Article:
Shariah principles can best be understood from an angle it is destined for, namely the purposes and objectives of Islamic law (maqasid al-Shariah). This will prove more effective since it allows Islamic financial institutions to match their products and commercial viability more accurately to the demands of Islamic ethics and morality and hence justice (‘adl). This is because the maqasid of Shariah serves to do two essential things, namely tahsil, i.e. the securing of benefit (manfaah) and ibqa, i.e. the repelling of harm or injury (madarrah) as directed by the Lawgiver. In this respect, innovation in Islamic finance and all endeavours to test the legality of a new product must readily comply with the purpose (maqasid) of the Shariah.
As a start, it is worthy to examine what constitutes the maqasid al-Shariah. One purpose of the Shariah is the preservation and protection of the basic necessities (daruriyat) of man without which life would probably be filled with anarchy and chaos (fasad) and thus become meaningless. Basic necessities in Islamic law are Religion (Din), Life (Nafs), Family (Nasl), Intellect (‘Aql) and Property (Mal). For example, the prohibition on drinking wine (khamr) is based on two reasons. First, the intoxication effect will make one loses his senses. This prohibition therefore serves to repel the harm (ibqa) of losing one’s senses. For example, when one is drunk during solat, he will not know what he has recited in the solat, hence Allah swt has prohibited khamr. The second reason is the protection of the intellect (áql) which serves to preserve the benefits (tahsil) of rational inquiry and the pursuit of knowledge.
In relation to the protection of property (al-mal), the prohibition of riba serves to repel the harm (ibqa) from the obligation to pay interest on loans as it (i.e. riba) has been known to unjustly deplete wealth and property. By prohibiting riba, the harmful effects (madarrah) of poverty and widening of the income gap can be pre-empted. Likewise, the positive Quranic attitude towards trade and commercial activities (al-bay) serves to secure the benefits (tahsil) of mutual help and cooperation in business transactions. People engaging in business will take a natural path in dealing with risk and return as both move in a harmonious fashion. By conducting al-bay and thus deriving benefits from it, it can make the business of money lending less profitable than trading (al-bay)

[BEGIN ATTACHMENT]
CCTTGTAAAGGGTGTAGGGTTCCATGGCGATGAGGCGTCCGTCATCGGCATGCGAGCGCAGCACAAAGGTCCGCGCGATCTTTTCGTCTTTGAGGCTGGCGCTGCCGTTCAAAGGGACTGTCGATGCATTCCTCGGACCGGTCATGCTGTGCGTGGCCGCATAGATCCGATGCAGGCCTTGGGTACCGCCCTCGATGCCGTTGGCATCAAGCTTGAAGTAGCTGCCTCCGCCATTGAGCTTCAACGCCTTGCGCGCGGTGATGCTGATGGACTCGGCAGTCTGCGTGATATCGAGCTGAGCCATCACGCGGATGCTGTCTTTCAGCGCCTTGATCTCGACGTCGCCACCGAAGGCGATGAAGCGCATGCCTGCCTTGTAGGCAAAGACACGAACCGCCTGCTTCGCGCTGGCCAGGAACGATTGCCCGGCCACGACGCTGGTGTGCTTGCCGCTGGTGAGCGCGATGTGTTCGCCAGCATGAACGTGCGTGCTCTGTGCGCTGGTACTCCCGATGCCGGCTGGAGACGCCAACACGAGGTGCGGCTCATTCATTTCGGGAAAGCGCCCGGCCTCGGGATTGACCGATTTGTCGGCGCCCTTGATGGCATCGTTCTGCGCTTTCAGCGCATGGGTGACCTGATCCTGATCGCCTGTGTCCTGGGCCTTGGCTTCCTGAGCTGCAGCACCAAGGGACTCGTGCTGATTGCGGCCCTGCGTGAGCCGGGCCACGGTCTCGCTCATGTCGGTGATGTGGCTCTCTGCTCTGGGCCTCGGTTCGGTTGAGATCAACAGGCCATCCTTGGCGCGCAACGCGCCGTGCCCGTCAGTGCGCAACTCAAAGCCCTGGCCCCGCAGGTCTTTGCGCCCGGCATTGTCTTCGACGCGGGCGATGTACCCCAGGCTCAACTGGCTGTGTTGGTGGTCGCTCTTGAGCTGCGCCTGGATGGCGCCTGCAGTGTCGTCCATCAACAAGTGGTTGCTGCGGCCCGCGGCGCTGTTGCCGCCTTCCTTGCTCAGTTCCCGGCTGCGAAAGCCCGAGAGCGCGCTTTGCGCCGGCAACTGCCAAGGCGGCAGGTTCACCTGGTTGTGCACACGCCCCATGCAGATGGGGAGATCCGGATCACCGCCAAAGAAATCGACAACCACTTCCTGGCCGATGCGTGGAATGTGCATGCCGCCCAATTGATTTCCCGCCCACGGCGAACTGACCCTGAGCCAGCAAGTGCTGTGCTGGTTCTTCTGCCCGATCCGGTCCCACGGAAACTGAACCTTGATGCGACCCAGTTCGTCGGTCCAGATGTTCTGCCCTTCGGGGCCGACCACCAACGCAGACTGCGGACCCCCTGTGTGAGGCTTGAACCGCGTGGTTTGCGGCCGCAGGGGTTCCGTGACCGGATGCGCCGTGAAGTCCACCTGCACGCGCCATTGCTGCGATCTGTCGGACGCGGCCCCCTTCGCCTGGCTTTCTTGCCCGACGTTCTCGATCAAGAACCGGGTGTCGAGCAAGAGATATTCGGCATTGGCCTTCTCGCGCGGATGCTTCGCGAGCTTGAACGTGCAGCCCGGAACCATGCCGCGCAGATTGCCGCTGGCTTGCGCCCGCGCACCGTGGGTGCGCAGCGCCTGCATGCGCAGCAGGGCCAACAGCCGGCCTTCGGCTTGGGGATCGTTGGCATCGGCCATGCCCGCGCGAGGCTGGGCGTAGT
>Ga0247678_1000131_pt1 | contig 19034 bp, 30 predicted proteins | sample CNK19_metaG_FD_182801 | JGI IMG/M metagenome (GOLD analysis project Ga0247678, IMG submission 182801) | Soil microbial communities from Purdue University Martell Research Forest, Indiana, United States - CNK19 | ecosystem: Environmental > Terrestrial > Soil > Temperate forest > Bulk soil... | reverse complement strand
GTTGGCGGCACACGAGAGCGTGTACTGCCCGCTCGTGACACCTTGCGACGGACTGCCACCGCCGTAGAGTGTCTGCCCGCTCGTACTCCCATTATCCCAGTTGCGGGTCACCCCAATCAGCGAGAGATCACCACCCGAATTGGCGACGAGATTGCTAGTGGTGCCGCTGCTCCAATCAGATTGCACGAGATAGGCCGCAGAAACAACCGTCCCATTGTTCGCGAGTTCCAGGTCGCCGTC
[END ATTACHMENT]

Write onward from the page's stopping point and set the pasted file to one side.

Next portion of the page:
The maqasid of Shariah will also assure that an Islamic financial institution will provide services that can repel the harm (madarrah) commonly found in the Western mode of financing. If the harm is still obvious in the new Islamic financing product, it must be eliminated at all cost. Otherwise, the product may fail to reflect the true ideals of Islam. For example, hedging against price volatility is an important ingredient in business today. Manufacturers usually purchase raw material as inputs at the cheapest cost possible. Some will buy forward, i.e. buy the commodity now to be delivered and paid for at a specific future date. The price is set on the spot on the day the contract is arranged. There are several disagreements among Shariah scholars on this matter. Some say this kind of forward contract is permissible as it has fulfilled the requirements of a valid contract while others say the contrary as the contract involves betting against unknown events and thus akin to gambling (maisir) which invites more harm than good’
When issue as in the above is examined from the contract (‘aqd) perspective alone, i.e. applying rules of contract in determining legality, it may overlook the very intent of the Shariah and hence unable to repel the harm it is initially intended to uphold. For example, if it can be proven that forward contract is free from harm (madarrah) either from the gambling (maysir) element or ambiguities (gharar), then it should prove beneficial to the Islamic finance industry and hence utilized by Islamic financial institutions. However, if it the contract is found valid (sahih) from the ‘aqd perspective but proven to have adversely affected counterparties taking part in the transaction, it (ie. forward contract) should be reinvestigated with more rigour in juristic terms. The main idea is that when something new has failed to repel the harm inherent in conventional finance, then it defeats the very purpose of the Shariah which to protect the interest of the general public.
Fulfilling the intent of the Law (maqasid al-Shariah) should therefore serves as the underlying principle of Islamic financial innovations as it safeguards rulings based on fiqh from moving into unwanted territory. The purpose of the Law (maqasid al Shariah) and the rulings on contracts should not come into conflict with one another. If it does, the intent of the Law shall stand above the rulings of contracts. This is because the former is based on the Divine Law while the latter is founded on human understanding (fiqh).
In this manner, the legality of a financial contract can be judged not only from the contract (‘aqd) aspect alone but equally important are the economic and social impacts (i.e. the manfaah and madarrah or benefits and disbenefits) to the general public. For example, if Islamic financial products are found to have pulled consumers into high level of indebtedness and bankruptcies, how can one explain they are a worthy alternative to conventional financing? On the contrary Islamic financial products should evident the ability to promote economic growth, eliminate poverty and improve livelihood of the people.
By Prof. Saiful Azhar Rosly